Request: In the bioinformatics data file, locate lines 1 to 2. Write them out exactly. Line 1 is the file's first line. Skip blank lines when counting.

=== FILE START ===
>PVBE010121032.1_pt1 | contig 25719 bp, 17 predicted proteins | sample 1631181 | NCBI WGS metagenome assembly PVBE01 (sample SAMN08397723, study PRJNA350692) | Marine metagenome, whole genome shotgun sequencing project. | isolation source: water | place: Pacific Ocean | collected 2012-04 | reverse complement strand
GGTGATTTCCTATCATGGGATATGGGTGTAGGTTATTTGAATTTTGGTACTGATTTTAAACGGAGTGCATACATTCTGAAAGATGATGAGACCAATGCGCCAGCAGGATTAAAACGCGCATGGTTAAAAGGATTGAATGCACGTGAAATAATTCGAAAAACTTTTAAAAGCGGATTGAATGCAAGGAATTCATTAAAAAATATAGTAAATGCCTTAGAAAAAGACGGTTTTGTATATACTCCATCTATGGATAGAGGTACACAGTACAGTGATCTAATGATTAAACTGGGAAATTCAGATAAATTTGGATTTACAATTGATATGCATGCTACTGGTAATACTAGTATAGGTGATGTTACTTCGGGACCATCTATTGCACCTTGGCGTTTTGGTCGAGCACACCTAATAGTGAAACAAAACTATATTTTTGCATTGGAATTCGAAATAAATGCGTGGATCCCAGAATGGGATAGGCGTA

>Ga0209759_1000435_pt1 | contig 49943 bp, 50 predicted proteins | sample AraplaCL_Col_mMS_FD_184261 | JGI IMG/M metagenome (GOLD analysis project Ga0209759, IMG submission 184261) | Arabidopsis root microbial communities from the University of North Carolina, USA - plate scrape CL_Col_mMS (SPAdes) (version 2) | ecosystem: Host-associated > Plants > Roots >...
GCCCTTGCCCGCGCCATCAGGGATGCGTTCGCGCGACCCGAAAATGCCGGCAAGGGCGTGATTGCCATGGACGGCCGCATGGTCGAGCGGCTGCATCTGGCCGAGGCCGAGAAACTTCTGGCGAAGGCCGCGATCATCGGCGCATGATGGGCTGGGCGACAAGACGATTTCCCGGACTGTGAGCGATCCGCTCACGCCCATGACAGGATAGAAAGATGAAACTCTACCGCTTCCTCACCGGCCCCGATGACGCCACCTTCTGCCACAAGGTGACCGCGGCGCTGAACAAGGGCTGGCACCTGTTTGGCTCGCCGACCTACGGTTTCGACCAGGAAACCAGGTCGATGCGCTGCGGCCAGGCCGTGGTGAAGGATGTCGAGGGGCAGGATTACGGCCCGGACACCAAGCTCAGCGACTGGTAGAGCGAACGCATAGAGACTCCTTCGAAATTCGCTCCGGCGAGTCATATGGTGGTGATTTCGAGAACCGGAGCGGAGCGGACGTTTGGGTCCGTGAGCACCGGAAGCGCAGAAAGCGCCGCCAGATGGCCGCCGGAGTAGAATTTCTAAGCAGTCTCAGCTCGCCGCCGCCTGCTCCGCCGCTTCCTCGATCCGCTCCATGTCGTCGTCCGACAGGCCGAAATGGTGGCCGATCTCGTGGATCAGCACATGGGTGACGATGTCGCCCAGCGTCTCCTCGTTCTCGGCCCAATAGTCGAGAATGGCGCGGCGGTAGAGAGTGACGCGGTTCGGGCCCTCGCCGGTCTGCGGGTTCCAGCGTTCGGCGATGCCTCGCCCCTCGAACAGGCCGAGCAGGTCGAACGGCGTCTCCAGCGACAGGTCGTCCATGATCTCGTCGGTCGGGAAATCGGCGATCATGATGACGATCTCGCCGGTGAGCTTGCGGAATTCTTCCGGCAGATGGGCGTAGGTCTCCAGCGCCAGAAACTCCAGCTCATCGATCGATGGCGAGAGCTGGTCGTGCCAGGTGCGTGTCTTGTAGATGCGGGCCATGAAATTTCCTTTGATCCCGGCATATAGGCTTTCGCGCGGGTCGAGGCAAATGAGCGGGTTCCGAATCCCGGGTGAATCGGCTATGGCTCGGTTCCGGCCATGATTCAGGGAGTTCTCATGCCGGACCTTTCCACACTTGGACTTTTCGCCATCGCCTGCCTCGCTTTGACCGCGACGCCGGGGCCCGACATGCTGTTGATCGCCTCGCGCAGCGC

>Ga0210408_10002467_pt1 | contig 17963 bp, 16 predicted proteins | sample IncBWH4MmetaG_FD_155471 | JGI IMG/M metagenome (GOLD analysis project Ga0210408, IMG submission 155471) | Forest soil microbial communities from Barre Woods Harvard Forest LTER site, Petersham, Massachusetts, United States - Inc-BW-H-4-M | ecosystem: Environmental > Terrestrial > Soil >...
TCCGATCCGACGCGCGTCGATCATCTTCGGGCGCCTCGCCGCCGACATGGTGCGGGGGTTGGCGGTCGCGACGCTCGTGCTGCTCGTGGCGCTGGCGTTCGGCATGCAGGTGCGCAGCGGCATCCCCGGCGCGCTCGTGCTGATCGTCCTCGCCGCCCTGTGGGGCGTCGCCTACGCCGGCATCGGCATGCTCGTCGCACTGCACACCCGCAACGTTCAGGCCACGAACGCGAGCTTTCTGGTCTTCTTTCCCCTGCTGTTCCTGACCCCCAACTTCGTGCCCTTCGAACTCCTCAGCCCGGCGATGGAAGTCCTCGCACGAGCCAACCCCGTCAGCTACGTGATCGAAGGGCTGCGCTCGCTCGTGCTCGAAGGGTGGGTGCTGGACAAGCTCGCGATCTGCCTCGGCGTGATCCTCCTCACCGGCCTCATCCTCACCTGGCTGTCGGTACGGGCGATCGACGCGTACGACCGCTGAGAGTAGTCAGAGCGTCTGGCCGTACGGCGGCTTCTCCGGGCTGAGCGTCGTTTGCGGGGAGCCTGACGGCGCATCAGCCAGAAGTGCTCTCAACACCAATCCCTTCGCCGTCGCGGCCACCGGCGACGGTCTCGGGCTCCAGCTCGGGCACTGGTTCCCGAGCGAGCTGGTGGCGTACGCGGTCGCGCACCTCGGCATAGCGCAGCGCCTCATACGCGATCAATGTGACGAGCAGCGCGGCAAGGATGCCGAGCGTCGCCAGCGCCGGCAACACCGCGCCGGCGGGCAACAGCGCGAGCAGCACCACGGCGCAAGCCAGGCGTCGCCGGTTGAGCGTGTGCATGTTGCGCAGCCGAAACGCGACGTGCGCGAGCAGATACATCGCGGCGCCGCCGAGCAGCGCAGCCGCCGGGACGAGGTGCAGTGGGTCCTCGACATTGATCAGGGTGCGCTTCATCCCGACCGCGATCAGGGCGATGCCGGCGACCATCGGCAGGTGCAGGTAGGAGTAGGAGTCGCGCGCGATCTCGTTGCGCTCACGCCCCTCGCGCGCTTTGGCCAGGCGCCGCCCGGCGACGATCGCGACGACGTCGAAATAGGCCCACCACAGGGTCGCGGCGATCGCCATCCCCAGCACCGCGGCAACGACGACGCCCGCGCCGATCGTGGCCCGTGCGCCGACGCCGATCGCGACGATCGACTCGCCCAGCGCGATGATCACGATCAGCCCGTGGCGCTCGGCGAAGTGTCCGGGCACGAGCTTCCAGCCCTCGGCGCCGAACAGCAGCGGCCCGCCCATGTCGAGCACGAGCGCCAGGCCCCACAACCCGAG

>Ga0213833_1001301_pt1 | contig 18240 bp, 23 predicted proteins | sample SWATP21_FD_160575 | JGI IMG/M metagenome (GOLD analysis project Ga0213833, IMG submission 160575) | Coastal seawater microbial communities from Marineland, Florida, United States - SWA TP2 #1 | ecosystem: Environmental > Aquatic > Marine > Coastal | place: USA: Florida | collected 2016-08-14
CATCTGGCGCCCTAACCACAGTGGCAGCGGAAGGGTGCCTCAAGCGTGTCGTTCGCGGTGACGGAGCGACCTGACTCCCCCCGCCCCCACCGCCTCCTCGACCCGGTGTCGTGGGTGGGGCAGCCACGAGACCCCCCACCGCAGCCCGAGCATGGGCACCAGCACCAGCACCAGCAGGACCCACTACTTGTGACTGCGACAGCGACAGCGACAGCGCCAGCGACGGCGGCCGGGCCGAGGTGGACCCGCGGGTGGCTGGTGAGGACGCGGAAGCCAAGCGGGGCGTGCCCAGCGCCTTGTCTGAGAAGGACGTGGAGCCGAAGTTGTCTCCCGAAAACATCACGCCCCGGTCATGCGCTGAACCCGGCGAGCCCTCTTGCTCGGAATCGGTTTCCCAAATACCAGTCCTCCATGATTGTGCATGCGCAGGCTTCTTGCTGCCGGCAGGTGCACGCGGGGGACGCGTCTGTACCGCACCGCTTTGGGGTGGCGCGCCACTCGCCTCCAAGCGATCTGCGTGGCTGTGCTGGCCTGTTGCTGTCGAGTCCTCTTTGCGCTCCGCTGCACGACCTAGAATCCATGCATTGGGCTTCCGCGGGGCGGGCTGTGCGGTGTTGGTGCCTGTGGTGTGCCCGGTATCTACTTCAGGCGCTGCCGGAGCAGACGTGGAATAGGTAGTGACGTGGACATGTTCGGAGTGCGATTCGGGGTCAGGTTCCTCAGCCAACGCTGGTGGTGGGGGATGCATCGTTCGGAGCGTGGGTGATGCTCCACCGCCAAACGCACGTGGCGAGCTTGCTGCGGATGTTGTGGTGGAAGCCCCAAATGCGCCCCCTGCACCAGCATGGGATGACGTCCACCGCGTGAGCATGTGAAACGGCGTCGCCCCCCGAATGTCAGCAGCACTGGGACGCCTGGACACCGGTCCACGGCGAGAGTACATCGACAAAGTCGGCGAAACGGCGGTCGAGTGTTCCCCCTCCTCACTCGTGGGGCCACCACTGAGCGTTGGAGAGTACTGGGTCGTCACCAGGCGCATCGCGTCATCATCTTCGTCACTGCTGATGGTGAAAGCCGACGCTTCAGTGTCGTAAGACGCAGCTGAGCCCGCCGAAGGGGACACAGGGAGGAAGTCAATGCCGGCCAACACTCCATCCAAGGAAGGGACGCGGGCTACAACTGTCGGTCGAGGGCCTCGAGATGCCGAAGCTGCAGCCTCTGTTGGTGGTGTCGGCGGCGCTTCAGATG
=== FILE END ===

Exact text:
>PVBE010121032.1_pt1 | contig 25719 bp, 17 predicted proteins | sample 1631181 | NCBI WGS metagenome assembly PVBE01 (sample SAMN08397723, study PRJNA350692) | Marine metagenome, whole genome shotgun sequencing project. | isolation source: water | place: Pacific Ocean | collected 2012-04 | reverse complement strand
GGTGATTTCCTATCATGGGATATGGGTGTAGGTTATTTGAATTTTGGTACTGATTTTAAACGGAGTGCATACATTCTGAAAGATGATGAGACCAATGCGCCAGCAGGATTAAAACGCGCATGGTTAAAAGGATTGAATGCACGTGAAATAATTCGAAAAACTTTTAAAAGCGGATTGAATGCAAGGAATTCATTAAAAAATATAGTAAATGCCTTAGAAAAAGACGGTTTTGTATATACTCCATCTATGGATAGAGGTACACAGTACAGTGATCTAATGATTAAACTGGGAAATTCAGATAAATTTGGATTTACAATTGATATGCATGCTACTGGTAATACTAGTATAGGTGATGTTACTTCGGGACCATCTATTGCACCTTGGCGTTTTGGTCGAGCACACCTAATAGTGAAACAAAACTATATTTTTGCATTGGAATTCGAAATAAATGCGTGGATCCCAGAATGGGATAGGCGTA